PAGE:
y Luke vii. 47-50.

z Mat. viii. 25.

yy Hos. xiii. 9.
22 Psalm xxxv. 3.

consecrating the rest of our days to thy service, O Lord, our Redeemer."

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Whenever we thus renounce ourselves, and every plea of self-justification, Christ will vouchsafe to us a gracious reception. He will blot out our numberless transgressions, adorn our defiled souls with the "garments of salvation, and with the robe of righteousness." He will endue us with every spiritual grace and virtue, and make us eminent for usefulness; and at last, when the period of our sojourning here is ended, he will admit us into everlasting mansions, to receive that consummation of joy which his merits have procured for us.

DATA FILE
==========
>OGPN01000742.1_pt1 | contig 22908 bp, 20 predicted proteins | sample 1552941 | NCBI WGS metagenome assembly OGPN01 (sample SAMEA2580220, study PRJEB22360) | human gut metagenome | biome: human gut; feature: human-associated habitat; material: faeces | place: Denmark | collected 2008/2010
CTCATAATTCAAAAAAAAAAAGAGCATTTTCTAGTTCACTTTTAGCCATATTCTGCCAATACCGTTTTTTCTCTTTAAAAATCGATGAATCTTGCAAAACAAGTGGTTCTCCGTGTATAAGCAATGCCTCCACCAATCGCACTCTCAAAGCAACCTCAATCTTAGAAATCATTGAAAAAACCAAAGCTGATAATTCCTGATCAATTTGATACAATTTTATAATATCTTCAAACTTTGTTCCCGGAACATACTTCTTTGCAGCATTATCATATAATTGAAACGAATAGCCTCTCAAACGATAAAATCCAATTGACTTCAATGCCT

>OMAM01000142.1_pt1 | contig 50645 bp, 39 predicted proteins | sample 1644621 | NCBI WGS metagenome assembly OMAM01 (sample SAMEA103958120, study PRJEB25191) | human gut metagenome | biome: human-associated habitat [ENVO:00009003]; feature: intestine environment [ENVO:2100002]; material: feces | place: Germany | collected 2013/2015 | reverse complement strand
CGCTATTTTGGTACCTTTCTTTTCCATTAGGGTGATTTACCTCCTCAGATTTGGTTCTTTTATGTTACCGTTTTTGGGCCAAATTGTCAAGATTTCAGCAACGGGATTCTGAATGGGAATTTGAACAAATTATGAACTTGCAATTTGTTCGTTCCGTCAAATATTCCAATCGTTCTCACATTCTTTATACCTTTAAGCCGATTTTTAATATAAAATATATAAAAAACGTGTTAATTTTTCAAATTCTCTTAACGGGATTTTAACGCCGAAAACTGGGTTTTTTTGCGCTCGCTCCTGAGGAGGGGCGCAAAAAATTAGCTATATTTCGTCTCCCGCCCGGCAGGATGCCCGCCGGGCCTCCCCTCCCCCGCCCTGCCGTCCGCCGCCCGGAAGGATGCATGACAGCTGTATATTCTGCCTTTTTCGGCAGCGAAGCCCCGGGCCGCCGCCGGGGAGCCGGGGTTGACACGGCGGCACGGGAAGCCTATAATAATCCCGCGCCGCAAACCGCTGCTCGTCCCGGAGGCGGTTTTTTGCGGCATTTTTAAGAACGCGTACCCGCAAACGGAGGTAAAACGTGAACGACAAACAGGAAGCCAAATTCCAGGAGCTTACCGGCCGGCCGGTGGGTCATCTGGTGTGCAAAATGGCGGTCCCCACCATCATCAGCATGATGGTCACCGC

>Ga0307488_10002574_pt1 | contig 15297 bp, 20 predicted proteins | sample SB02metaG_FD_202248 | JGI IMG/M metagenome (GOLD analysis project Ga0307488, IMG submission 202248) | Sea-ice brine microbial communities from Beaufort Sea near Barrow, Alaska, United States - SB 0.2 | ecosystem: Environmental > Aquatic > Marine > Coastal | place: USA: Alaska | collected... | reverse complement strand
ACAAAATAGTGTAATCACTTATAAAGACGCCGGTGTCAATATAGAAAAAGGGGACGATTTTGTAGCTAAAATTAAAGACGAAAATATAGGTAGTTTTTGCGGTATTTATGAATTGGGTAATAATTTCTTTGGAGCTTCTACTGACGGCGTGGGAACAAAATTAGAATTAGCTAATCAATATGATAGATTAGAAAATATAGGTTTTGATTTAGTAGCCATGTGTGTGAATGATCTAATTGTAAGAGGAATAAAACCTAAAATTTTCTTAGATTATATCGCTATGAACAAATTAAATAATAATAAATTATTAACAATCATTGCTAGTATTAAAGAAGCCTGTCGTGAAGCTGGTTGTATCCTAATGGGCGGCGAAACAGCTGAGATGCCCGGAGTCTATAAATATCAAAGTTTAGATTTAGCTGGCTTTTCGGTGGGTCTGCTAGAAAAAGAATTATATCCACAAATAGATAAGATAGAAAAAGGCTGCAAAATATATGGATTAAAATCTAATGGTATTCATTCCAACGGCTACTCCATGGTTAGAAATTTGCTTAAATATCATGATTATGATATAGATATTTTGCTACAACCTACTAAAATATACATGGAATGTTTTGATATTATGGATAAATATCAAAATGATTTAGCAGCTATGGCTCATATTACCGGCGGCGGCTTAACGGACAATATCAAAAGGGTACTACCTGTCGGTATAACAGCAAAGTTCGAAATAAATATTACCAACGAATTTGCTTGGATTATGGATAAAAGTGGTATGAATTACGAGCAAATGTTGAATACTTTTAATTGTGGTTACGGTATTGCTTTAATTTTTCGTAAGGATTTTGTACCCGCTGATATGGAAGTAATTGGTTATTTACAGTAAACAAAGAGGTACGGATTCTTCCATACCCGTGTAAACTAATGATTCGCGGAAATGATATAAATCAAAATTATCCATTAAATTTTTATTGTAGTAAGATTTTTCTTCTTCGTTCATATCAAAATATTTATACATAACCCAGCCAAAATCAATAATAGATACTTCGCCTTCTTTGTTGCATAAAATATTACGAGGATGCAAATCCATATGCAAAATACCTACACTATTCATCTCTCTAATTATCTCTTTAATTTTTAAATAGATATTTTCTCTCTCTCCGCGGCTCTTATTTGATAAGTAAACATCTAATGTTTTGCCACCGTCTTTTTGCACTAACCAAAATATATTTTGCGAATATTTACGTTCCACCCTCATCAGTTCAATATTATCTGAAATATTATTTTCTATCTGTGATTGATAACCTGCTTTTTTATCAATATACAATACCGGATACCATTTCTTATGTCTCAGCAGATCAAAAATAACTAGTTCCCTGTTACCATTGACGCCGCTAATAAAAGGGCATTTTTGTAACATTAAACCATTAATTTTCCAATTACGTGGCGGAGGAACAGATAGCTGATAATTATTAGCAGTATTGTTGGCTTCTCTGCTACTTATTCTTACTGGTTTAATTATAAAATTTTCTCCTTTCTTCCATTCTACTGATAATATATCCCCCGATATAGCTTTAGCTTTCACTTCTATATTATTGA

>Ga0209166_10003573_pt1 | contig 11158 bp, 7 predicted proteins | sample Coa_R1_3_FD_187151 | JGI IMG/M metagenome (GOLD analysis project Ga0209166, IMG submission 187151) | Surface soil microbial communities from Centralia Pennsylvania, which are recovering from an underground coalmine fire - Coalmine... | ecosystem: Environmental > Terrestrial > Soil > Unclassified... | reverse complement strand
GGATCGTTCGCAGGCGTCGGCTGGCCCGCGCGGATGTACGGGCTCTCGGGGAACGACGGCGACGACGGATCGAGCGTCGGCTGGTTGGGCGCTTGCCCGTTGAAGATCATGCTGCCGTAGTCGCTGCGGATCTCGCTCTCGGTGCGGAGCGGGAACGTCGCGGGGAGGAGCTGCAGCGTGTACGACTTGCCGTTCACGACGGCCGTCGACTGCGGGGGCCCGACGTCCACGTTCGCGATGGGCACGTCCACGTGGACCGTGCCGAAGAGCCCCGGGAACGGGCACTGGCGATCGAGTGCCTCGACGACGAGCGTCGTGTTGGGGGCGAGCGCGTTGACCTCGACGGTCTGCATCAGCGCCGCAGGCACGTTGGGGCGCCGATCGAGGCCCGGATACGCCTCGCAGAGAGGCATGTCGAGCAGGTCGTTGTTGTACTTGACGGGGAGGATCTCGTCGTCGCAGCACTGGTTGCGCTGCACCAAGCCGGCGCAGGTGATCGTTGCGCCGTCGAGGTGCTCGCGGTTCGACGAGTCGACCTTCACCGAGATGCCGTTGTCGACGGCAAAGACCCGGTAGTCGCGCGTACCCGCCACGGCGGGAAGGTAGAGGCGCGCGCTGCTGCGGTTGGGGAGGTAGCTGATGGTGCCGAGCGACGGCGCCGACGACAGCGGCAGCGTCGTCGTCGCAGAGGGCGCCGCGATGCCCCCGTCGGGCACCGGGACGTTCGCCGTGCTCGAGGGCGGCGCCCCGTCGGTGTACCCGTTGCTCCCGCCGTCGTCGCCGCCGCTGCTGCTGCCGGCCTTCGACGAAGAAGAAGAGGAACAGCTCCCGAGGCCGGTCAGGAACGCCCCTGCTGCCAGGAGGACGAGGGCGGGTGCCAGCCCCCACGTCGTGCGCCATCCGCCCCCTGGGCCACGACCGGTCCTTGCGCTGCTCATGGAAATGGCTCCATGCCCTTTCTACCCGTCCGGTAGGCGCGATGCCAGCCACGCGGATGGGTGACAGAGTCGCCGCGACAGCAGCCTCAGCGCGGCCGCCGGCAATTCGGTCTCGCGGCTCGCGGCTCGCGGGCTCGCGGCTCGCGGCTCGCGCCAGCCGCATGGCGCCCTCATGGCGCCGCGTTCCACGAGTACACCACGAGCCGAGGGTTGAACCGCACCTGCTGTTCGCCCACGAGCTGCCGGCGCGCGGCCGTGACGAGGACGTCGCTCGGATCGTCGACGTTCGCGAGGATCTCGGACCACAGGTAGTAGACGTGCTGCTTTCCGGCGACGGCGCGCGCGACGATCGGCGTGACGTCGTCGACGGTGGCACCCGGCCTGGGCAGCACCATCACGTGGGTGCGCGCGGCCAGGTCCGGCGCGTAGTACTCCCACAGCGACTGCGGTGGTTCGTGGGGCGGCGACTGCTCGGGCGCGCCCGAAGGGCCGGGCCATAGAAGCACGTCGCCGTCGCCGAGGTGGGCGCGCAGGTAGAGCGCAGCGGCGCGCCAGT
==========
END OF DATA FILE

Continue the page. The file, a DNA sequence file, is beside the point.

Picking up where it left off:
a Isa. Ixi. 10.



John vi. 37. All that the Father giveth me shall come to me; and him that cometh to me I will in no wise cast out.

WHEN a man is brought, through the teaching of the Holy Spirit, to discover his lost condition, and the suitableness of Christ's salvation to rescue him from Divine vengeance, he often feels considerable hesitation in accepting the blessings so freely tendered to him "without money and without price." On the one hand, an overwhelming view of his peculiar guilt, and the aggravations with which it has been marked, "takes such hold upon him, that he is not able to look up"," much less entertain a consoling hope of finding mercy from a God whom he has so causelessly and ungratefully provoked; and, on the a Psalm xl. 12.